I can count the number of times I’ve cried over the past decade on one hand, so I was surprised when I found tears rolling down my face during Sunday Mass recently. It was the day before the annual March for Life and my priest was talking about the inherent dignity of every person, particularly unborn children. He called on all of us to pray and march for children who had been aborted and for their parents. And I just couldn’t hold it together.
I lost a sibling more than 20 years ago to an abortion.
Not a potential brother or sister. An actual brother or sister. This was the first time I’d really focused on my sibling’s loss, rather than me and my own loss.
A few years ago my mother told me that she had became pregnant again after I was born. Apparently, I was a very difficult child and she was afraid that if her next child was angelic, she would love me less and treat us differently. So she and my Dad chose an abortion instead. Beyond those small details my mother offered very cautiously, I knew nothing.
After that recent Sunday Mass I called my Dad and told him it would help me grieve and pray for my sibling if I knew the year the abortion had taken place. Knowing the what, where, when, why and how had helped him cope with loss when people close to him had died, I told him. He said I was raising a “dynamite” issue and said that there was a difference between people and a “pile of cells.”
Dad got increasingly frustrated, repeating that he wasn’t going to answer my question. When I asked him if avoiding my question was more important to him than helping me with something very painful, he told me “you’re just going to have to deal with it.”
His tone, agitation and comments about the explosiveness of this issue suggested to me that he wasn’t completely convinced that a collection of cells was all that was involved twenty something years ago.
I took Monday off for the March and the special Mass. I prepared for Mass by praying the rosary with a close friend. Our prayer felt especially significant this day not only because the rosary honors Mary, the model of motherhood, but also because my friend and prayer partner was born to a mother who had not had an abortion and instead let her be placed with a family for adoption.
Some fellow parishioners and I shivered together in the cold and on the wet ground on the Mall in Washington DC for the next two hours, listening to a slew of speakers. A group of Bishops led us in a final prayer and we then began to shuffle toward the Supreme Court Building, where abortion had been legalized 34 years earlier on this day.
Many of my non-Catholic friends—and even some Catholic ones—believe this is an issue of freedom, choice and privacy for women, not a matter of life and protecting children.
I sympathize with their motives and used to share their beliefs.
There is a long and shameful history, across culture and religion, of women’s freedoms being violated. Eighty seven years after winning the legal right to vote, American women have unprecedented economic, political, social and cultural choices. Yet many still face discrimination in the workplace, political arena and home. According to the National Center for Injury Prevention and Control, “In the United States every year, about 1.5 million women…are raped or physically assaulted by an intimate partner,” twice the rate of these same kind of attacks on men.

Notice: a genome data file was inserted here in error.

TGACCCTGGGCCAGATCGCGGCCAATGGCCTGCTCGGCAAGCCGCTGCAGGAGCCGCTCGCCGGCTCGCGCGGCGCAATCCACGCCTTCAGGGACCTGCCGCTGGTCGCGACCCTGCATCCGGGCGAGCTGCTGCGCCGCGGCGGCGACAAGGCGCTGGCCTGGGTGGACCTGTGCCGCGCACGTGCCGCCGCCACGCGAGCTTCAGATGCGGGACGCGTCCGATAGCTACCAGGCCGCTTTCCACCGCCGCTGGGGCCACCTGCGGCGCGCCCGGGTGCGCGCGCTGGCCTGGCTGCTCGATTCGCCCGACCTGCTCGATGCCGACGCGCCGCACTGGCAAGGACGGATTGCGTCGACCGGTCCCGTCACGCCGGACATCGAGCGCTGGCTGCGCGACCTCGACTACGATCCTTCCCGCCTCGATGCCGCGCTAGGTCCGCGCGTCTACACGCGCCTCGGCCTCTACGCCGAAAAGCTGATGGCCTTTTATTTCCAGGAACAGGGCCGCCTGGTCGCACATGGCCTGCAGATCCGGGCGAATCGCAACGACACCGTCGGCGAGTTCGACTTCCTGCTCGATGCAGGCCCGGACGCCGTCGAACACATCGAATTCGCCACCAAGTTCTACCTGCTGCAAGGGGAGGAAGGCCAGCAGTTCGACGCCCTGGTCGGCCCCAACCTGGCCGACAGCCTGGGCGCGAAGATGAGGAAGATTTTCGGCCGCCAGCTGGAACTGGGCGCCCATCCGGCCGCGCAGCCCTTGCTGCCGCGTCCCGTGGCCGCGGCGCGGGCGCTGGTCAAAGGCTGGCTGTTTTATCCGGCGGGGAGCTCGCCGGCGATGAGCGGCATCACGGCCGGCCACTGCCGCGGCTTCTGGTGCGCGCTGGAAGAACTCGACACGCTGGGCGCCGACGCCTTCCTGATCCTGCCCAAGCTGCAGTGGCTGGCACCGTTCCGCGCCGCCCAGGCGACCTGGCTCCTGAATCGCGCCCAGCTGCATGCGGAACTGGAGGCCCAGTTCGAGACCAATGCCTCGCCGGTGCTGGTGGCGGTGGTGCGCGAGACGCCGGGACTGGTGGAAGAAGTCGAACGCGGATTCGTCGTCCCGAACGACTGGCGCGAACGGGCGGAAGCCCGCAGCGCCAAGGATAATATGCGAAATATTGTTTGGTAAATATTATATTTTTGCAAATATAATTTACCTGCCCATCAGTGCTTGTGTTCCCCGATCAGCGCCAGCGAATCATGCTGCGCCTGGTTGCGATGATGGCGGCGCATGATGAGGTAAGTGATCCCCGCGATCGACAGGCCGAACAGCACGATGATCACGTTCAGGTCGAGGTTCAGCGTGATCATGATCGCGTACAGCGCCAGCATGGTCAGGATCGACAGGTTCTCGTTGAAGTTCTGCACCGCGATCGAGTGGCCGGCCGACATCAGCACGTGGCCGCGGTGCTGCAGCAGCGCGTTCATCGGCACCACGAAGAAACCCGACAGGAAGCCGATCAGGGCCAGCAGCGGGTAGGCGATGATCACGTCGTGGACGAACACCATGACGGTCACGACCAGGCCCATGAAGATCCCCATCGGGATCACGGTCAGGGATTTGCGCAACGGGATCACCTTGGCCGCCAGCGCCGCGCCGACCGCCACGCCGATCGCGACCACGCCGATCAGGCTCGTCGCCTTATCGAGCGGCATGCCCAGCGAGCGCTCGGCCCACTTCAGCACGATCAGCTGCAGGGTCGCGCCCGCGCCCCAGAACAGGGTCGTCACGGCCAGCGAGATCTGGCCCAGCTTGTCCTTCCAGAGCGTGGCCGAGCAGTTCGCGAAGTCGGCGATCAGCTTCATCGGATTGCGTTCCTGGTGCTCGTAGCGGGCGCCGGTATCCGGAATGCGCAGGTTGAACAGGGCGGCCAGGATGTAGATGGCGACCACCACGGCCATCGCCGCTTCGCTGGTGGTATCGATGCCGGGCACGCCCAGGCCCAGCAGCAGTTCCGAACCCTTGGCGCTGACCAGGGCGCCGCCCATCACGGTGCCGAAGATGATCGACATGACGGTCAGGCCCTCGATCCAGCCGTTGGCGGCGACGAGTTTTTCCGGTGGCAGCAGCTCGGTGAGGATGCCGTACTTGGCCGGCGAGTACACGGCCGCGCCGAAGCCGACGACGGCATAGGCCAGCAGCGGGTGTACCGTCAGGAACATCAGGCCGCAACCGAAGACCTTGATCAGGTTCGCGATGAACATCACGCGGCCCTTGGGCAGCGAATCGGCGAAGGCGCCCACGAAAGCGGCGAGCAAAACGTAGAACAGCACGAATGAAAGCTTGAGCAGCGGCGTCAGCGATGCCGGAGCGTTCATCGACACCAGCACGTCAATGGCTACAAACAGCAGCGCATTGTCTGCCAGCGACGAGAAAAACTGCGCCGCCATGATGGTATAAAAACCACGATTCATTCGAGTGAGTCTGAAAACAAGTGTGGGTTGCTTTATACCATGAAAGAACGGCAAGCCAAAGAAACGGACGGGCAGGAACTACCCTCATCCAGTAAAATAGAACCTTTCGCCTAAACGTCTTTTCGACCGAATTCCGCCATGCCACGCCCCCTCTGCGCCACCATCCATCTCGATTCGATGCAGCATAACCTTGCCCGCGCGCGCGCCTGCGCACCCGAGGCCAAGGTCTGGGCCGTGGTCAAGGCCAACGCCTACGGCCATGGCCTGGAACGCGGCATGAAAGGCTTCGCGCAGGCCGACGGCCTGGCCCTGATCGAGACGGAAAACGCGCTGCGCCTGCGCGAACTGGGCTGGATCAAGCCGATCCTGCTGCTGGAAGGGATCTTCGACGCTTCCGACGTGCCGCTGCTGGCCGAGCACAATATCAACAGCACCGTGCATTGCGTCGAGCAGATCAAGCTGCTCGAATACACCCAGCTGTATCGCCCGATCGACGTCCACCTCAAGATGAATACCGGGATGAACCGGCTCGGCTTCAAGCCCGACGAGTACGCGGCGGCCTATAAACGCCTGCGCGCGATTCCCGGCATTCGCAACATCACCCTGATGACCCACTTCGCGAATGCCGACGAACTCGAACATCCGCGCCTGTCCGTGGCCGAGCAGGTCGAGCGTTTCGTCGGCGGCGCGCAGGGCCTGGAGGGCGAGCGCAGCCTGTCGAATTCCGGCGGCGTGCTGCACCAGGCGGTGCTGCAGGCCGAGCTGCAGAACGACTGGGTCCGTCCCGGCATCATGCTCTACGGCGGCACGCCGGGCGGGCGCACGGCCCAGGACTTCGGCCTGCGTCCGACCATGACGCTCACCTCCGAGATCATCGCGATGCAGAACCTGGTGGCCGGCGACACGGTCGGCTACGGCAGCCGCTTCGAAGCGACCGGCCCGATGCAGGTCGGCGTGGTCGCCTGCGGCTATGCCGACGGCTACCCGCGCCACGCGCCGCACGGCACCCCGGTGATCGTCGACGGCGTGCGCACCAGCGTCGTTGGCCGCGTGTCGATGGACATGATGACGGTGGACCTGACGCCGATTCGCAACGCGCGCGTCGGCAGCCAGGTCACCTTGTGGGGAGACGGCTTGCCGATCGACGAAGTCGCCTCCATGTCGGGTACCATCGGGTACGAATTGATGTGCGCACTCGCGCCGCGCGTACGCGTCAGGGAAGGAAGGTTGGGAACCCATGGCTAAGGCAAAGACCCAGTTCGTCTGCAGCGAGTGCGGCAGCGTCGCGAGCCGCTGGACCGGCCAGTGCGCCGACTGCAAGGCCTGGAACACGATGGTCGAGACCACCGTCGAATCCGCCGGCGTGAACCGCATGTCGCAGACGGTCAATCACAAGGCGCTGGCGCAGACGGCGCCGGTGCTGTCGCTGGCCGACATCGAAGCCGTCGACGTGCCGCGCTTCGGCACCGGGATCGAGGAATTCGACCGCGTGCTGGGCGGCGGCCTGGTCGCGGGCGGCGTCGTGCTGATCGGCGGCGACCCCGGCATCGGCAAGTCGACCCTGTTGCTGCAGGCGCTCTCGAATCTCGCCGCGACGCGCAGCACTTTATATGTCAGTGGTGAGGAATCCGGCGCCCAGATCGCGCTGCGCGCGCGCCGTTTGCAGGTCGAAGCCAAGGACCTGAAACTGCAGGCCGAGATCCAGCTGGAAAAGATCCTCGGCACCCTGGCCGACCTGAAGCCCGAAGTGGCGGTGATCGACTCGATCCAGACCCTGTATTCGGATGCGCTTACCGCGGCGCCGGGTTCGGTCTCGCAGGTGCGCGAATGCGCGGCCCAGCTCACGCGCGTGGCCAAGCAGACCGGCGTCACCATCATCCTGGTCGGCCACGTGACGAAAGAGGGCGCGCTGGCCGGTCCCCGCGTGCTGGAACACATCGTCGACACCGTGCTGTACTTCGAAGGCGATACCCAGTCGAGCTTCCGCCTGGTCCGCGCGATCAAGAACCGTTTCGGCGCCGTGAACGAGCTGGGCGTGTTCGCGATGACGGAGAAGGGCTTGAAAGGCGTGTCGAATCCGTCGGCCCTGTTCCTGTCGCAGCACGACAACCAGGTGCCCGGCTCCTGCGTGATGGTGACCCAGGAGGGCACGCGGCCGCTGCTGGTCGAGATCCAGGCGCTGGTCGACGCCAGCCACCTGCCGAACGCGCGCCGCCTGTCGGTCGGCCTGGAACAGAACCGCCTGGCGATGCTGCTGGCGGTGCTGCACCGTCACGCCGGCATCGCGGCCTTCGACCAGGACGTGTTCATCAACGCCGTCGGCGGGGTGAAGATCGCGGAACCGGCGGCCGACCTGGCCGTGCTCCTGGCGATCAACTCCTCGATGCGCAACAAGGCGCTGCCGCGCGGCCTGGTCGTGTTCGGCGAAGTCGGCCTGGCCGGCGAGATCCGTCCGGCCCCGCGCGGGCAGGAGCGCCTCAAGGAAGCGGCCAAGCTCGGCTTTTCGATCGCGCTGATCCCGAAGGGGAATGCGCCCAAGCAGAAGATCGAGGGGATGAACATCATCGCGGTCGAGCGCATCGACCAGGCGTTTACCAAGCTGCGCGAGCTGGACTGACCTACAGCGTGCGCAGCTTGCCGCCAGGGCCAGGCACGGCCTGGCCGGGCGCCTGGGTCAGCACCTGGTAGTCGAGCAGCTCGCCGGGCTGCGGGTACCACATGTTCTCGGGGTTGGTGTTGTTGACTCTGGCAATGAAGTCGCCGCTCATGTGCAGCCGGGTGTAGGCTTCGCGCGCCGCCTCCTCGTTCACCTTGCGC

Until about five years ago, I saw opposition to abortion as an attempt to hurt and control women, comparable to all those other areas. I was convinced that women had the moral right to abortion and must have the privacy, choice, laws, freedom and facilities to make that right real. I thought abortion was a litmus test of reason and rights for women. I told people who disagreed with me that they were anti-women.
Several years before I joined the Church in 2005 though my views began to change after a friend pushed me to pause and ask myself: When does life begin? Or, when might life begin? He pointed out that everything should be based on the answers to those questions. I think I’d avoided asking those questions because the answers I found might have gotten in the way of my long-time preferences and presumptions. The more I thought about it, the more the temple of arguments that I had built over 25 years began to crack and eventually collapsed.
Friends have complained to me that people opposed to abortion seem to care only or mostly about abortion and not enough about other issues. They add that they’re tired of the official Church talking so much about abortion. Unfortunately the Church’s broader social teaching is often overlooked.
In addition to abortion, Catholic social teaching also calls us to respond to the needs of other people who are weak and at risk, like people living with poverty, hunger, violence, preventable disease, homelessness, infirmity, discrimination and more. We are also called to change the underlying causes for those conditions. As the U.S. Conference of Catholic Bishops articulated in their reflection “Sharing Catholic Social Teaching,” Catholic social teaching is very clear: “Every human being is created in the image of God and redeemed by Jesus Christ, and therefore is invaluable and worthy of respect as a member of the human family. Every person, from the moment of conception to natural death, has inherent dignity and a right to life consistent with that dignity. Human dignity comes from God, not from any human quality or accomplishment.”
The Bishops also point out “Catholic teaching proclaims that a basic moral test is how our most vulnerable members are faring.” Is there anyone more vulnerable and at risk than an unborn child?